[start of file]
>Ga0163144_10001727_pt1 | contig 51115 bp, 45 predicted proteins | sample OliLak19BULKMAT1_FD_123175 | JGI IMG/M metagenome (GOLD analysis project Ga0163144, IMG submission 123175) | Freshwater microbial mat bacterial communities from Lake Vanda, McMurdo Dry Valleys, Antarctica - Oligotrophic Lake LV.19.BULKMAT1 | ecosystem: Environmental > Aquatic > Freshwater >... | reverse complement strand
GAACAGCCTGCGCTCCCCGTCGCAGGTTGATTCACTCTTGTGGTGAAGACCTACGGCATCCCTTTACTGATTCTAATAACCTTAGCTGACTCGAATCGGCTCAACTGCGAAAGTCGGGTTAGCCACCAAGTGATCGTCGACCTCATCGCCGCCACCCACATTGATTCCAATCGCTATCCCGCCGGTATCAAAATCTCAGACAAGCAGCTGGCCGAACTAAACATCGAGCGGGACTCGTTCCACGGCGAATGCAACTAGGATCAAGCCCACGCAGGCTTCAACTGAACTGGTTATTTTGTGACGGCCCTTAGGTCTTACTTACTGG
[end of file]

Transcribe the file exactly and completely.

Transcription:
>Ga0163144_10001727_pt1 | contig 51115 bp, 45 predicted proteins | sample OliLak19BULKMAT1_FD_123175 | JGI IMG/M metagenome (GOLD analysis project Ga0163144, IMG submission 123175) | Freshwater microbial mat bacterial communities from Lake Vanda, McMurdo Dry Valleys, Antarctica - Oligotrophic Lake LV.19.BULKMAT1 | ecosystem: Environmental > Aquatic > Freshwater >... | reverse complement strand
GAACAGCCTGCGCTCCCCGTCGCAGGTTGATTCACTCTTGTGGTGAAGACCTACGGCATCCCTTTACTGATTCTAATAACCTTAGCTGACTCGAATCGGCTCAACTGCGAAAGTCGGGTTAGCCACCAAGTGATCGTCGACCTCATCGCCGCCACCCACATTGATTCCAATCGCTATCCCGCCGGTATCAAAATCTCAGACAAGCAGCTGGCCGAACTAAACATCGAGCGGGACTCGTTCCACGGCGAATGCAACTAGGATCAAGCCCACGCAGGCTTCAACTGAACTGGTTATTTTGTGACGGCCCTTAGGTCTTACTTACTGG